The question of inequality and economic growth has taken a long and twisted path. Will Singapore drop the Reagan-Thatcher revolution? Twitter is a great platform but it is also a space where people speak in public mostly without thinking. A map of hate has been generated for the United States and hateful tweets by topic are shown in an easy to use map. One of Iron Man 3’s iconic scenes was that of a mid air rescue. That took a lot of video effects work (VFX) together with some good old fashioned filming. DNA and big data are making it easier for people to find out about their history and themselves. More firms are jumping onboard to provide such services. Lastly, UNICEF is fed up with people donating Facebook Likes instead of actual funds or effort. Pseudo donations don’t help.
As Singapore undergoes its mighty metamorphosis and develops a new soul and character over this coming decade, one of the biggest challenges it will have to deal with is its position on the vexing and age-old question of “equality”. Is the trickle down effect still valid or do we have to keep a cap on inequality? [via StraitsTimes]
The Geography of Hate is part of a larger project by Dr. Monica Stephens of Humboldt State University (HSU) identifying the geographic origins of online hate speech. Undergraduate students Amelia Egle, Matthew Eiben and Miles Ross, worked to produce the data and this map as part of Dr. Stephens’ Advanced Cartography course at Humboldt State University. The data behind this map is based on every geocoded tweet in the United States from June 2012 – April 2013 containing one of the ‘hate words’. Have a look! [via Humbolt State University]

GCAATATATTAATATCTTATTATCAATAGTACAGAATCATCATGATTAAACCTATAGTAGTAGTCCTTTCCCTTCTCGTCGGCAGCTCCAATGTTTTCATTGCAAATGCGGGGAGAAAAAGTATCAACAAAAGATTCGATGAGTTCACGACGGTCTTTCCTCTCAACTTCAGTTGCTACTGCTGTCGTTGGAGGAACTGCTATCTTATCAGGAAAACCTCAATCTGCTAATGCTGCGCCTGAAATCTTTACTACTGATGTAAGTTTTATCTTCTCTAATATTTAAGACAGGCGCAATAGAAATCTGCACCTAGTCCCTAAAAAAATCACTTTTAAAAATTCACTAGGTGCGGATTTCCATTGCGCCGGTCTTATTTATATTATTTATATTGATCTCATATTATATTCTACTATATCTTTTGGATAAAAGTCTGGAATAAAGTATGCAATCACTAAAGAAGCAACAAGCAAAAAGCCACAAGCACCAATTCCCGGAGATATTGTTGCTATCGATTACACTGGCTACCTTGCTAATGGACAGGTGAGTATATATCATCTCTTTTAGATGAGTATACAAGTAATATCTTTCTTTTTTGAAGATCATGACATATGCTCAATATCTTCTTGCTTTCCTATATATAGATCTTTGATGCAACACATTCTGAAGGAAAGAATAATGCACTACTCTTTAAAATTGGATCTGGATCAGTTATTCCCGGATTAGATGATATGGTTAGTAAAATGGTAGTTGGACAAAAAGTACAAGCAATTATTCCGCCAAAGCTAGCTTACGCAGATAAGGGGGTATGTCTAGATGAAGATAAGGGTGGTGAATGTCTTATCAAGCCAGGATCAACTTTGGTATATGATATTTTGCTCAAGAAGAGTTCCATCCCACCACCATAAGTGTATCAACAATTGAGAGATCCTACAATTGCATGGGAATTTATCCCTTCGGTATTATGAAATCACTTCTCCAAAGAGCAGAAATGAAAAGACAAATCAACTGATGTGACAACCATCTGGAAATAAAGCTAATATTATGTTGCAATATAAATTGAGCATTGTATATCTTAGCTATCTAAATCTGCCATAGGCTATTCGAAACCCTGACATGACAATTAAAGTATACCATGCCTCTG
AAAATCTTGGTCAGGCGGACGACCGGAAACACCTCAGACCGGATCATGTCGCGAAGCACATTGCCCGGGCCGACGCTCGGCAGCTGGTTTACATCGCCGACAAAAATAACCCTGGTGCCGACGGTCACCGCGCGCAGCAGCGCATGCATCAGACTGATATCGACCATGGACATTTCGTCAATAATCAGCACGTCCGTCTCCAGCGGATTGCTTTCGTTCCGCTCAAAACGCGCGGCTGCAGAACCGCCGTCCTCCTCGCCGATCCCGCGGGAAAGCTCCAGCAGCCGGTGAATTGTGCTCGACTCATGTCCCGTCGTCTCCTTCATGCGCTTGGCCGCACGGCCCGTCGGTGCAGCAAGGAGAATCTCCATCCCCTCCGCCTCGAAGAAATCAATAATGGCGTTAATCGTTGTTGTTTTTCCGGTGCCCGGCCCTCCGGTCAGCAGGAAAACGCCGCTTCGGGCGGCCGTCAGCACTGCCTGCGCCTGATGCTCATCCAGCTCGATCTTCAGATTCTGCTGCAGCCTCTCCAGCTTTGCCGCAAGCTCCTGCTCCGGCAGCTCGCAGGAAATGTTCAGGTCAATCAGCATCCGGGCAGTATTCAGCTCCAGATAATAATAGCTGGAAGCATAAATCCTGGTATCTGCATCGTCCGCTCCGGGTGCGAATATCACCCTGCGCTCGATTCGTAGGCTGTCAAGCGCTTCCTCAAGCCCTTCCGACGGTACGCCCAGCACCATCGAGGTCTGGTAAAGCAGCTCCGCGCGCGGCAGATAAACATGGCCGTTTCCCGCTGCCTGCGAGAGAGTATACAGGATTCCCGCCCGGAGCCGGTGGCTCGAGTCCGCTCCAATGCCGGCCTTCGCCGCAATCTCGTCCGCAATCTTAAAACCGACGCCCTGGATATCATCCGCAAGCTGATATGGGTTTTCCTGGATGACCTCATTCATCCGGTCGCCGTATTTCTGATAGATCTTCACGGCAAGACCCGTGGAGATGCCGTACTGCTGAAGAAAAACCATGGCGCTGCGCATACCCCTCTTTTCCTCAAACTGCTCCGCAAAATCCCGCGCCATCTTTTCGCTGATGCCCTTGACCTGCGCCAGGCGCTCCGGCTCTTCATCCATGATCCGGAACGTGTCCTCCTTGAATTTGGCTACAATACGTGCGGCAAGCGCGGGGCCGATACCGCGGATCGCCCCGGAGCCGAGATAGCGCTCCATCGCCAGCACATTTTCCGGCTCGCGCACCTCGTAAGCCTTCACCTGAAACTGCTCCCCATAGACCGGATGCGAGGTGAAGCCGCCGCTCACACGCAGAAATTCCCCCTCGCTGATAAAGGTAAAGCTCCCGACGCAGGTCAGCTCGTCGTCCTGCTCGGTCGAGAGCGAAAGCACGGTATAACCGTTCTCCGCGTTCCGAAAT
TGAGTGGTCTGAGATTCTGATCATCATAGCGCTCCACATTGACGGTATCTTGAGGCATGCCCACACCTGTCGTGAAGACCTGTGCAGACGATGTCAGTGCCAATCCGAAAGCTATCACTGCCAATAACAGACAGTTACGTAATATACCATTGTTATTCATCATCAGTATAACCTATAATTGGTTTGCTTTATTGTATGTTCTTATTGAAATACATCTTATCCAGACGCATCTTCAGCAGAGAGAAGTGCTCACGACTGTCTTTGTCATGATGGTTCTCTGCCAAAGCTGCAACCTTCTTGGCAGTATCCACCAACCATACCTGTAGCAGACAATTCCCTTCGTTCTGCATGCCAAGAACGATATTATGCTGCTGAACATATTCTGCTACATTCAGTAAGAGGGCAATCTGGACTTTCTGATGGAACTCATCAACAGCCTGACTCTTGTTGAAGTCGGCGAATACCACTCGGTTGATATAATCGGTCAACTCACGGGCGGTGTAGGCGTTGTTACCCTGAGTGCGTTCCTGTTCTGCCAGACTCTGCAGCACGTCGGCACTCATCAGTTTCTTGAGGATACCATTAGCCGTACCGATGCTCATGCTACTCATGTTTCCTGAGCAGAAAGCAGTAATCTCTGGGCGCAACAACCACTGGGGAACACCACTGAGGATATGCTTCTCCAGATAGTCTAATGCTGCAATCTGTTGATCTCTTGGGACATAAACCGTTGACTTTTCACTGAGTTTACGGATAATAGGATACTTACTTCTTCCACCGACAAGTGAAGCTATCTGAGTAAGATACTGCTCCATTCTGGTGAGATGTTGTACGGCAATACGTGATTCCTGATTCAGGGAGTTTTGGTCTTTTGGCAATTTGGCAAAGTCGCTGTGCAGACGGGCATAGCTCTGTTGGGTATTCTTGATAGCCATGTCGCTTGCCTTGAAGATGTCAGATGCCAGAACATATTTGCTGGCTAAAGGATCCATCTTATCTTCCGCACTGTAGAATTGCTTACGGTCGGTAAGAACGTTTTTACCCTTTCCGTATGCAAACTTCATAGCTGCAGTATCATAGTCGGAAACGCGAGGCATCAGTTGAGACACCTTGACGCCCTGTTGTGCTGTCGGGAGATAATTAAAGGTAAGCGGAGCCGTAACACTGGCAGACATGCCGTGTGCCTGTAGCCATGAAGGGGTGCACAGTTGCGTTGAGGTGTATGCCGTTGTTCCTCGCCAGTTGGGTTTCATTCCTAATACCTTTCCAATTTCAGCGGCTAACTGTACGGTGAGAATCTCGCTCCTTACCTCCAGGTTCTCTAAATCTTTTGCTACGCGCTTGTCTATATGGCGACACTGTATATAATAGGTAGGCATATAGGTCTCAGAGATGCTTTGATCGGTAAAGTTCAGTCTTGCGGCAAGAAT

So it turns out that rescuing a bunch of people sucked out of a hole in Air Force One at 30,000 feet is actually harder than Robert Downey Jr. makes it look in “Iron Man 3.” Who knew? The audacious action sequence that occurs midway through director Shane Black’s superhero sequel, known by those on the film crew as the “barrel of monkeys” scene, required a mix of real-world guts and digital ingenuity to pull off. [via LA Times]
Genealogy’s next phase, which is quickly approaching, is actually its end game. The massive accumulation, digitization, and accessibility of data combined with recent advances in DNA testing mean the questions we have about our families — who they were, how they got here, and how they’re related to us — will soon be instantly solvable. Realistically, the pursuit of family history as it exists now probably won’t be around in 20 years: most of the mysteries are disappearing, and fast. And now, a firm in Provo, Utah is making that happen. [via The Verge]
In the beginning, organizations wanted you to like their Facebook pages. Why? You know, community-building, awareness-raising, general “engagement”-upping. After all, social sharing can do amazing things. But all that effort seems to have backfired in some way. People are giving likes and not cash or effort. [via The Atlantic]